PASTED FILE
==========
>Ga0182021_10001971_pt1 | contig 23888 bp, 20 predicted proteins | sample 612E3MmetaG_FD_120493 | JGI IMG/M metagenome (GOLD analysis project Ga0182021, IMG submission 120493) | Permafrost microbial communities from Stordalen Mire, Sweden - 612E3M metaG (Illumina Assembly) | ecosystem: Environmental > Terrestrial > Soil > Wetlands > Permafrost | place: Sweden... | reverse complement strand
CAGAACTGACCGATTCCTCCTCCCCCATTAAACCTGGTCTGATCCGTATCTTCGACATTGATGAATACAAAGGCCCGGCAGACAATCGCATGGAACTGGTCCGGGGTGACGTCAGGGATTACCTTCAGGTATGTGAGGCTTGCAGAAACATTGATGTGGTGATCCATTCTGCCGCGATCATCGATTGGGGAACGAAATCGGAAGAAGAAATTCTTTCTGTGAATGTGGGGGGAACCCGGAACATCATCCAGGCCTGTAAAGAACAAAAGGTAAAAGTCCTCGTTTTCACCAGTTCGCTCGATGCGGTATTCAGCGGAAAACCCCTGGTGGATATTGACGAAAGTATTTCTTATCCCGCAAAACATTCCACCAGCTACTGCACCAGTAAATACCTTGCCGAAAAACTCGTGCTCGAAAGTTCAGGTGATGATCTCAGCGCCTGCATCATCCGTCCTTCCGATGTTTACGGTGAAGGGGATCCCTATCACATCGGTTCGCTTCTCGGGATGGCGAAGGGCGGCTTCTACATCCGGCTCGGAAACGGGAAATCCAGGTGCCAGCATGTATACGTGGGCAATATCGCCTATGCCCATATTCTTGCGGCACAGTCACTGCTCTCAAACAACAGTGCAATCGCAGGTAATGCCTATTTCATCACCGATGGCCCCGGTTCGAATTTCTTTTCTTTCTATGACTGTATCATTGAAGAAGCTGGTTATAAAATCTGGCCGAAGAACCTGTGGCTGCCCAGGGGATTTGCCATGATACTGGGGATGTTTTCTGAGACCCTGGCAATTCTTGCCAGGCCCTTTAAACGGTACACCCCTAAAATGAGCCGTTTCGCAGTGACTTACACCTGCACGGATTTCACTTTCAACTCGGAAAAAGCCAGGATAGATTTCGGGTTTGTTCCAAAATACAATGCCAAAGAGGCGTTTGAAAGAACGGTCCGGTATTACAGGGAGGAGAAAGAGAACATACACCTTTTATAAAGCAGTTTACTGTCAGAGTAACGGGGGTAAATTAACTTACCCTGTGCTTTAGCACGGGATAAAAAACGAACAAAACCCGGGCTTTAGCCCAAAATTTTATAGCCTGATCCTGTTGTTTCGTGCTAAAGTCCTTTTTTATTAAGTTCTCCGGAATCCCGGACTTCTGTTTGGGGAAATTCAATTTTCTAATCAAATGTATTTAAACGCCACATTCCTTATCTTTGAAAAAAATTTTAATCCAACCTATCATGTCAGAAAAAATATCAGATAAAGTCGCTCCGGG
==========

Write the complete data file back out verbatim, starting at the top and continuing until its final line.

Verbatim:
>Ga0182021_10001971_pt1 | contig 23888 bp, 20 predicted proteins | sample 612E3MmetaG_FD_120493 | JGI IMG/M metagenome (GOLD analysis project Ga0182021, IMG submission 120493) | Permafrost microbial communities from Stordalen Mire, Sweden - 612E3M metaG (Illumina Assembly) | ecosystem: Environmental > Terrestrial > Soil > Wetlands > Permafrost | place: Sweden... | reverse complement strand
CAGAACTGACCGATTCCTCCTCCCCCATTAAACCTGGTCTGATCCGTATCTTCGACATTGATGAATACAAAGGCCCGGCAGACAATCGCATGGAACTGGTCCGGGGTGACGTCAGGGATTACCTTCAGGTATGTGAGGCTTGCAGAAACATTGATGTGGTGATCCATTCTGCCGCGATCATCGATTGGGGAACGAAATCGGAAGAAGAAATTCTTTCTGTGAATGTGGGGGGAACCCGGAACATCATCCAGGCCTGTAAAGAACAAAAGGTAAAAGTCCTCGTTTTCACCAGTTCGCTCGATGCGGTATTCAGCGGAAAACCCCTGGTGGATATTGACGAAAGTATTTCTTATCCCGCAAAACATTCCACCAGCTACTGCACCAGTAAATACCTTGCCGAAAAACTCGTGCTCGAAAGTTCAGGTGATGATCTCAGCGCCTGCATCATCCGTCCTTCCGATGTTTACGGTGAAGGGGATCCCTATCACATCGGTTCGCTTCTCGGGATGGCGAAGGGCGGCTTCTACATCCGGCTCGGAAACGGGAAATCCAGGTGCCAGCATGTATACGTGGGCAATATCGCCTATGCCCATATTCTTGCGGCACAGTCACTGCTCTCAAACAACAGTGCAATCGCAGGTAATGCCTATTTCATCACCGATGGCCCCGGTTCGAATTTCTTTTCTTTCTATGACTGTATCATTGAAGAAGCTGGTTATAAAATCTGGCCGAAGAACCTGTGGCTGCCCAGGGGATTTGCCATGATACTGGGGATGTTTTCTGAGACCCTGGCAATTCTTGCCAGGCCCTTTAAACGGTACACCCCTAAAATGAGCCGTTTCGCAGTGACTTACACCTGCACGGATTTCACTTTCAACTCGGAAAAAGCCAGGATAGATTTCGGGTTTGTTCCAAAATACAATGCCAAAGAGGCGTTTGAAAGAACGGTCCGGTATTACAGGGAGGAGAAAGAGAACATACACCTTTTATAAAGCAGTTTACTGTCAGAGTAACGGGGGTAAATTAACTTACCCTGTGCTTTAGCACGGGATAAAAAACGAACAAAACCCGGGCTTTAGCCCAAAATTTTATAGCCTGATCCTGTTGTTTCGTGCTAAAGTCCTTTTTTATTAAGTTCTCCGGAATCCCGGACTTCTGTTTGGGGAAATTCAATTTTCTAATCAAATGTATTTAAACGCCACATTCCTTATCTTTGAAAAAAATTTTAATCCAACCTATCATGTCAGAAAAAATATCAGATAAAGTCGCTCCGGG